The sign 'neath the clock reads as follows:
(Left side) These two 7-feet giants have been striking the time on Gaunt's clock since 1842. They were carved from clear pine and modelled on the figures erected in Guildhall, London, in 1708 to symbolise the conflict between the ancient Britons and the Trojan invaders.

(Right side) Mythology tells of the giants Gog and Magog (also known as Corineus and Gogmagog) having been captured in battle by the Trojans and made to serve as porters at the gateway of an ancient palace on a site later occupied by the Guildhall. It is traditional for Gog to stand to the north and Magog to the south.

The statues were carved by Mortimer Godfrey and were modelled on statues in London’s Guildhall which were built in 1708 to replace those lost in the Great Fire a generation earlier.

Above: The Royal Arcade facing north
Melbourne's arcades are indoor shopping streets and were built wide to accommodate the gently swaying voluminous crinolines of the Victorian ladies who shopped the lanes in the late 1800's, their maids behind them to carry their purchases.

Above: Stained glass
Facing north towards the Bourke Street entrance, you can see the natural light that streams through the glassed roof supported by graceful Victorian lacework.

Above: Barbie, Babushkas and Boards
Some colourful wares caught our eye as we strolled around the arcade. My friends and I had had a ladies lunch earlier and as we stood in front of the Barbie poster we all sucked our muscles in and wished for a figure like that!

Above: The Royal Logo
The Royal Arcade along with Melbourne's Block Arcade is on the Victorian Heritage Register and like our lanes is a tourist icon.

Today's Quote: Whoever said money can't buy happiness simply didn't know where to go shopping ~ Bo Derek

Friday, 11 June 2010

The Butterfly

Flutterbies and Flowers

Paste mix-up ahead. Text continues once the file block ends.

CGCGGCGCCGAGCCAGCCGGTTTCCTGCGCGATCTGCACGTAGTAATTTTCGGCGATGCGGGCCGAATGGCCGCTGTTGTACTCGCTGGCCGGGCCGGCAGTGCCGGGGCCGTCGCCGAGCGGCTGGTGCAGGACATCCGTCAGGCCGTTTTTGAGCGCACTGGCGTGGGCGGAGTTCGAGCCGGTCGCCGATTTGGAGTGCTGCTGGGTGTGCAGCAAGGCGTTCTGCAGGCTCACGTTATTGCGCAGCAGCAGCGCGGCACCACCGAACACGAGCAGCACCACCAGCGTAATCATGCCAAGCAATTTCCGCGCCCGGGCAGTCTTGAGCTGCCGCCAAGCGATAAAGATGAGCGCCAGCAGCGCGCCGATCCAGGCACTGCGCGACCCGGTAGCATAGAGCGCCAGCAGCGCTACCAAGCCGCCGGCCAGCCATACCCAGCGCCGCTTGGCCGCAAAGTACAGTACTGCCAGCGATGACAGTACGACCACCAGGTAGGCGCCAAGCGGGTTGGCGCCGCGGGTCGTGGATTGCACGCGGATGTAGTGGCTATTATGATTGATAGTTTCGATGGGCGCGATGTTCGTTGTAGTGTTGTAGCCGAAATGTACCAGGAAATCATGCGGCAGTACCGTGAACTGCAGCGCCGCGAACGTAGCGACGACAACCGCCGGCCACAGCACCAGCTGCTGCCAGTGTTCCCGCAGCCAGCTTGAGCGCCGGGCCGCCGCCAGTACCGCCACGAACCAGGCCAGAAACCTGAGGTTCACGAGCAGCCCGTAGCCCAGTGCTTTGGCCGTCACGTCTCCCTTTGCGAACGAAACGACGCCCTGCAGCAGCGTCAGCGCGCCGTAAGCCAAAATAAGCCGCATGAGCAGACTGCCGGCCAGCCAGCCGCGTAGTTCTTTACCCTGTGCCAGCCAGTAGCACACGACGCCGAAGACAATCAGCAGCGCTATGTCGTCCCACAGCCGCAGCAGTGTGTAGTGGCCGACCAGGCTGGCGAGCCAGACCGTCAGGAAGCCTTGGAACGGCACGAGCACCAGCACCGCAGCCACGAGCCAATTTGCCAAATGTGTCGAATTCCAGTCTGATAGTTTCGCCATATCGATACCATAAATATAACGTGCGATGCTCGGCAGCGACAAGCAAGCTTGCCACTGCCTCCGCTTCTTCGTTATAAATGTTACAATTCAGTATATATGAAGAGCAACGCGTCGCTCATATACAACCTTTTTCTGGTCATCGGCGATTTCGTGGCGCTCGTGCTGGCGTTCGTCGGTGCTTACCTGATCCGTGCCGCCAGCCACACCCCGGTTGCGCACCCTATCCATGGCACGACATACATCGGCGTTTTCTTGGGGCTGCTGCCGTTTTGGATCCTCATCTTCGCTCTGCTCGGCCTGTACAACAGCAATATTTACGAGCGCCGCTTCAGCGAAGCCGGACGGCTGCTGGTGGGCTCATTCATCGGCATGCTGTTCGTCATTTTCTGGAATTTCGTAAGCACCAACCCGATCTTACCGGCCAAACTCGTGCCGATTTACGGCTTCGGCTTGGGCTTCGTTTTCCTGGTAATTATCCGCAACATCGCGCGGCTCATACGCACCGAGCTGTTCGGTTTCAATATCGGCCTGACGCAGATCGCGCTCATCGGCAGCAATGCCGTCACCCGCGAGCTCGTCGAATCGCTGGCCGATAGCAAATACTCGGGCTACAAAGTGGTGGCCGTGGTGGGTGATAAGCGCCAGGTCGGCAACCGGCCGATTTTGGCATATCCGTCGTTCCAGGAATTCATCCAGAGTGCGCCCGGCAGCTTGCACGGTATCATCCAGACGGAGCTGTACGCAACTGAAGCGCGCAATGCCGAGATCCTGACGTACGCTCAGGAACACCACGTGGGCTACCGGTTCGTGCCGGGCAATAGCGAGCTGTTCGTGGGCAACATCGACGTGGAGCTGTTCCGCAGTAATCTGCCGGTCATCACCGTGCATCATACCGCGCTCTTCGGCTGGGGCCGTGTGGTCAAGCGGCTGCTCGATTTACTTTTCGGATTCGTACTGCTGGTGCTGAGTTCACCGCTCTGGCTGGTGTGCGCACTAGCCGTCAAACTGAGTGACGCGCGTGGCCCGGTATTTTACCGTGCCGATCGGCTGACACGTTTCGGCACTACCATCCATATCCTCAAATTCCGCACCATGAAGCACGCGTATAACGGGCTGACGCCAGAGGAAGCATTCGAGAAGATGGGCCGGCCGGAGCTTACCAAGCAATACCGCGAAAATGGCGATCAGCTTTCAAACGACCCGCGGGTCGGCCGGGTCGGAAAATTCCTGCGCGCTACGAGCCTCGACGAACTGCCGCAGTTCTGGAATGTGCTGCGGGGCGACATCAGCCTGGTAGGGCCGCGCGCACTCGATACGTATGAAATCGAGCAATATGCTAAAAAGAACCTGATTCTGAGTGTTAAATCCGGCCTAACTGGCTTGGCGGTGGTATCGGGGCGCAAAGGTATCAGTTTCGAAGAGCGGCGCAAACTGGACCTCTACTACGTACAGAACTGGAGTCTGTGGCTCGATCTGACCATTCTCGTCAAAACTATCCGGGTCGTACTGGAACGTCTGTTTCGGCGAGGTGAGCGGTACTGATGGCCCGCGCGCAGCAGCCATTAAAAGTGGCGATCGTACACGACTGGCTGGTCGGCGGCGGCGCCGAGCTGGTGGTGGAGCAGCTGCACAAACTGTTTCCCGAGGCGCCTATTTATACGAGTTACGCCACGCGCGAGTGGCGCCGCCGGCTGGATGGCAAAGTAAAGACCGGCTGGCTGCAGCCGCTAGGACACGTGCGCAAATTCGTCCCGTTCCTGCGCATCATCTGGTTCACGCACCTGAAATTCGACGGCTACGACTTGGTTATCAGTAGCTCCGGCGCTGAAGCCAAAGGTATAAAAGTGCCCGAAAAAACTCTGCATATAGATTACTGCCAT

This brilliantly bright mural is painted on the side wall of the Lord Mayor's country children's holiday camp in Portsea. The camp was established to provide holidays for children of the outback areas. Portsea is a seaside town on the Mornington Peninsula across Port Philip Bay.

When I saw this I was reminded of the song "Butterfly" written by the French singer-songwriter, Danyel Gérard. Click here to listen to the song. This is the English version I remember. This is the German version sung by Gérard.

Today's Quote: The butterfly is a flying flower, the flower a tethered butterfly ~Ponce Denis Écouchard Lebrun.

Tuesday, 1 June 2010

Theme Day - Funny Signs

You have been warned!
I love signs - the funnier the better. I remember seeing headlines in the newspaper - "Police station toilet stolen. Police have nothing to go on" and ouside a country shop, "We buy junk and sell antiques"

Today's Quote: The trouble with our age is that it is all signpost and no destination - Louis Kronenberger.

Click here to view thumbnails for all participants

Melbourne Daily Photo

Hello, I created this blog because Melbourne is my city and I want people to see what a beautiful place it is. So come with me on a journey of discovery as we traverse the dining precincts, the culture, the laneways and hidden gems that make Melbourne marvellous.